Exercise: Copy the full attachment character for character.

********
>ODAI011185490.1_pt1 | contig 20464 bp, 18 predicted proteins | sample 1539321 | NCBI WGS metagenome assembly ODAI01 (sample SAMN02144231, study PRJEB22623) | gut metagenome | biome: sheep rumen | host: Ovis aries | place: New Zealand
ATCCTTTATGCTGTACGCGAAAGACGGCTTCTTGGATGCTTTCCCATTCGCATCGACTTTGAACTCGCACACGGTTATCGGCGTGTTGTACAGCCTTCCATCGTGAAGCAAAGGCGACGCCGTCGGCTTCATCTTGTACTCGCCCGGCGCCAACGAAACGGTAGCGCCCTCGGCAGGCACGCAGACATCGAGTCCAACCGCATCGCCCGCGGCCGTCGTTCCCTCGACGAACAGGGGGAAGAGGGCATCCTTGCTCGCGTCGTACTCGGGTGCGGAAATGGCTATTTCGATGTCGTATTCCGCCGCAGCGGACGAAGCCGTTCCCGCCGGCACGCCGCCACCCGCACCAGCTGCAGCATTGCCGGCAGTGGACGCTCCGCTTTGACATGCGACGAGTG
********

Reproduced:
>ODAI011185490.1_pt1 | contig 20464 bp, 18 predicted proteins | sample 1539321 | NCBI WGS metagenome assembly ODAI01 (sample SAMN02144231, study PRJEB22623) | gut metagenome | biome: sheep rumen | host: Ovis aries | place: New Zealand
ATCCTTTATGCTGTACGCGAAAGACGGCTTCTTGGATGCTTTCCCATTCGCATCGACTTTGAACTCGCACACGGTTATCGGCGTGTTGTACAGCCTTCCATCGTGAAGCAAAGGCGACGCCGTCGGCTTCATCTTGTACTCGCCCGGCGCCAACGAAACGGTAGCGCCCTCGGCAGGCACGCAGACATCGAGTCCAACCGCATCGCCCGCGGCCGTCGTTCCCTCGACGAACAGGGGGAAGAGGGCATCCTTGCTCGCGTCGTACTCGGGTGCGGAAATGGCTATTTCGATGTCGTATTCCGCCGCAGCGGACGAAGCCGTTCCCGCCGGCACGCCGCCACCCGCACCAGCTGCAGCATTGCCGGCAGTGGACGCTCCGCTTTGACATGCGACGAGTG